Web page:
Phase Space

This plugin creates a 2D phase space image for a user-given spatial and momentum coordinate.

External Dependencies

The plugin is available as soon as the libSplash and HDF5 libraries are compiled in.

.cfg file

Example for y-pz phase space for the electron species (.cfg file macro):

# Calculate a 2D phase space
# - momentum range in m_e c
TGB_ePSypz="--e_phaseSpace.period 10 --e_phaseSpace.filter all y --e_phaseSpace.momentum pz --e_phaseSpace.min -1.0 --e_phaseSpace.max 1.0"

The distinct options are (assuming a species e for electrons):


Usage Unit

--e_phaseSpace.period <N>

calculate each N steps



Use filtered particles. Available filters are set up in particleFilters.param.

none <x/y/z>

spatial coordinate of the 2D phase space


--e_phaseSpace.momentum <px/py/pz>

momentum coordinate of the 2D phase space


--e_phaseSpace.min <ValL>

minimum of the momentum range

\(m_\mathrm{species} c\)

--e_phaseSpace.max <ValR>

maximum of the momentum range

\(m_\mathrm{species} c\)

Memory Complexity


locally, a counter matrix of the size local-cells of space direction times 1024 (for momentum bins) is permanently allocated.




The 2D histograms are stored in .hdf5 files in the simOutput/phaseSpace/ directory. A file is created per species, phasespace selection and time step.

Values are given as charge density per phase space bin. In order to scale to a simpler charge of particles per \(\mathrm{d}r_i\) and \(\mathrm{d}p_i\) -bin multiply by the cell volume dV.

Analysis Tools

Data Reader

You can quickly load and interact with the data in Python with:

from import PhaseSpaceData
import numpy as np

ps_data = PhaseSpaceData('/home/axel/runs/lwfa_001')
# show available iterations
ps_data.get_iterations(ps="xpx", species="e", species_filter='all')

# show available simulation times
ps_data.get_times(ps="xpx", species="e", species_filter='all')

# load data for a given iteration
ps, meta = ps_data.get(ps='ypy', species='e', species_filter='all', iteration=2000)

# unit conversion from SI
mu = 1.e6  # meters to microns
e_mc_r = 1. / (9.109e-31 * 2.9979e8)  # electrons: kg * m / s to beta * gamma

Q_dr_dp = np.abs(ps) * meta.dV  # C s kg^-1 m^-2
extent = meta.extent * [mu, mu, e_mc_r, e_mc_r]  # spatial: microns, momentum: beta*gamma

# load data for a given time
ps, ps_meta = ps_data.get(ps="xpx", species="e", species_filter='all', time=1.3900e-14)

# load data for multiple iterations
ret = ps_data.get(ps="xpx", species="e", species_filter='all', iteration=[2000, 4000])

# data and metadata for iteration 2000
# (data is in same order as the value passed to the 'iteration' parameter)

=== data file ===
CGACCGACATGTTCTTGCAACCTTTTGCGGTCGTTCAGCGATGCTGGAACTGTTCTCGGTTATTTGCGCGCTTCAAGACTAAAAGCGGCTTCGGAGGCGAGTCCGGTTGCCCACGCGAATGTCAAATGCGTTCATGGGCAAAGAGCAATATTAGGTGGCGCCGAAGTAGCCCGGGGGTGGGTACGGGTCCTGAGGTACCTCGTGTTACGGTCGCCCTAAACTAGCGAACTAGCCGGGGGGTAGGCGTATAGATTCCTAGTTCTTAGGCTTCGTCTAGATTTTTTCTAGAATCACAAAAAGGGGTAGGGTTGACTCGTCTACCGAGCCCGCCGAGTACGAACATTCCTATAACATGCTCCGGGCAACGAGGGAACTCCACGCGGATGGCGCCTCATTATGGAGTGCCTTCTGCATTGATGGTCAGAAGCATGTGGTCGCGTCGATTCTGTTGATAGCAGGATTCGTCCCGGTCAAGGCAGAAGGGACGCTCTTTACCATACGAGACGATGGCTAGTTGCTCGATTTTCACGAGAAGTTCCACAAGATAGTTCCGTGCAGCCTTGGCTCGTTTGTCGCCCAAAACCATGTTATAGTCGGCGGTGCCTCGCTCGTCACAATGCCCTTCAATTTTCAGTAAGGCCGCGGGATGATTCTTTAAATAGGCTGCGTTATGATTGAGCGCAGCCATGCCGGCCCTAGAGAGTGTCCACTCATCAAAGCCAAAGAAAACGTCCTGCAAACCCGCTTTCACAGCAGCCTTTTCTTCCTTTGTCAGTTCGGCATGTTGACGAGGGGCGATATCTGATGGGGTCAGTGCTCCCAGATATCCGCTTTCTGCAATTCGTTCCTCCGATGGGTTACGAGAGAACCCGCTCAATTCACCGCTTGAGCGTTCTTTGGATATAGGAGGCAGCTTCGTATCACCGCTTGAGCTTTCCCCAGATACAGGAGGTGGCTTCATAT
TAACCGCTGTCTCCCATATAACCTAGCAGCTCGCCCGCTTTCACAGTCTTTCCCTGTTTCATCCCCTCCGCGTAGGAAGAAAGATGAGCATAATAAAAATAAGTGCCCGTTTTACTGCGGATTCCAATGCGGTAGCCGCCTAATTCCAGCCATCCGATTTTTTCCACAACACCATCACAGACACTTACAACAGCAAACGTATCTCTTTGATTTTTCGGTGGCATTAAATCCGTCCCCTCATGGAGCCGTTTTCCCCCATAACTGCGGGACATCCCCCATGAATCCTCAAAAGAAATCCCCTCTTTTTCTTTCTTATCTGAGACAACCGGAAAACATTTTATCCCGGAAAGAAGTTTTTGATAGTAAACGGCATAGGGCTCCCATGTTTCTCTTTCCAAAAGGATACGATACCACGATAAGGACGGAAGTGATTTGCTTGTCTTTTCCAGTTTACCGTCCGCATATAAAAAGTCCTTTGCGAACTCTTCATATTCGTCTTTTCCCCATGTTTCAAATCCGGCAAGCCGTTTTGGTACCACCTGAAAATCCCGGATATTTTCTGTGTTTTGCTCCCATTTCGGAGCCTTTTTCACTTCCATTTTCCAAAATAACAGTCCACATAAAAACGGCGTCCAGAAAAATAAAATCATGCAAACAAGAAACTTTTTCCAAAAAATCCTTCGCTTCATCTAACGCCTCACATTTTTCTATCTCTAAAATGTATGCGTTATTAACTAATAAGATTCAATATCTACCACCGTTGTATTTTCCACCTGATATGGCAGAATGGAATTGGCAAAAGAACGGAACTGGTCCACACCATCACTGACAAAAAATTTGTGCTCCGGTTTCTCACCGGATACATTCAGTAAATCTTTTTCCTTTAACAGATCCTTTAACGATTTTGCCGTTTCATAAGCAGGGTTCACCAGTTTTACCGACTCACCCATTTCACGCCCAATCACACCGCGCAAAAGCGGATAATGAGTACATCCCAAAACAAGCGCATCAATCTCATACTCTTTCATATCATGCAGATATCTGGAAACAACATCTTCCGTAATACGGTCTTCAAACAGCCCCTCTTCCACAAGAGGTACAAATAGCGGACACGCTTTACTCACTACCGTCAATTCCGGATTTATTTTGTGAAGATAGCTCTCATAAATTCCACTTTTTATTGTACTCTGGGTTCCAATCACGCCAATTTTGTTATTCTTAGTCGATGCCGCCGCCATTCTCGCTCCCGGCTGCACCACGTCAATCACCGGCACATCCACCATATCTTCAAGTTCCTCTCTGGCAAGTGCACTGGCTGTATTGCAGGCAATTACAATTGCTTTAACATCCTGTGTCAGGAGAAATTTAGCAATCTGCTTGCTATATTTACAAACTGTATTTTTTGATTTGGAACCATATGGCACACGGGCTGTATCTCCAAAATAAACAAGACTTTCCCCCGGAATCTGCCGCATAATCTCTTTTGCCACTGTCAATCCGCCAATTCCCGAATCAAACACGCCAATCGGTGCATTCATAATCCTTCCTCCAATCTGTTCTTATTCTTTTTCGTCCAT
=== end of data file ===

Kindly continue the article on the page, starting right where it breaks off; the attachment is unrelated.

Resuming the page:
ps, meta = ret[0]

Note that the spatial extent of the output over time might change when running a moving window simulation.

Matplotlib Visualizer

You can quickly plot the data in Python with:

from picongpu.plugins.plot_mpl import PhaseSpaceMPL
import matplotlib.pyplot as plt

# create a figure and axes
fig, ax = plt.subplots(1, 1)

# create the visualizer
ps_vis = PhaseSpaceMPL('path/to/run_dir', ax)

# plot
ps_vis.visualize(ps="xpx", iteration=200, species='e', species_filter='all')

# specifying simulation time is also possible (granted there is a matching iteration for that time)
ps_vis.visualize(ps="xpx", time=2.6410e-13, species='e', species_filter='all')

# plotting data for multiple simulations simultaneously also works:
ps_vis = PhaseSpaceMPL([
     ("sim1", "path/to/sim1"),
     ("sim2", "path/to/sim2"),
     ("sim3", "path/to/sim3")], ax)
ps_vis.visualize(ps="xpx", iteration=10000, species="e", species_filter='all')

The visualizer can also be used from the command line (for a single simulation only) by writing


with the following command line options




Path and filename to the run directory of a simulation.


An iteration number

-s (optional, defaults to ‘e’)

Particle species abbreviation (e.g. ‘e’ for electrons)

-f (optional, defaults to ‘all’)

Species filter string

-m (optional, defaults to ‘ypy’)

Momentum string to specify the phase space

Jupyter Widget

If you want more interactive visualization, then start a jupyter notebook and make sure that ipywidgets and ìpympl are installed.

After starting the notebook server write the following

# this is required!
%matplotlib widget
import matplotlib.pyplot as plt

from IPython.display import display
from picongpu.plugins.jupyter_widgets import PhaseSpaceWidget

# provide the paths to the simulations you want to be able to choose from
# together with labels that will be used in the plot legends so you still know
# which data belongs to which simulation
w = PhaseSpaceWidget(run_dir_options=[
        ("scan1/sim4", scan1_sim4),
        ("scan1/sim5", scan1_sim5)])

and then interact with the displayed widgets.

Out-of-Range Behavior

Particles that are not in the range of <ValL>/<ValR> get automatically mapped to the lowest/highest bin respectively. Take care about that when setting your range and during analysis of the results.

Known Limitations

  • only one range per selected space-momentum-pair possible right now (naming collisions)

  • charge deposition uses the counter shape for now (would need one more write to neighbors to evaluate it correctly according to the shape)

  • the user has to define the momentum range in advance

  • the resolution is fixed to 1024 bins in momentum and the number of cells in the selected spatial dimension

  • this plugin does not yet use openPMD markup.


The internal algorithm is explained in pull request #347 and in [Huebl2014].


A. Huebl. Injection Control for Electrons in Laser-Driven Plasma Wakes on the Femtosecond Time Scale, chapter 3.2, Diploma Thesis at TU Dresden & Helmholtz-Zentrum Dresden - Rossendorf for the German Degree “Diplom-Physiker” (2014),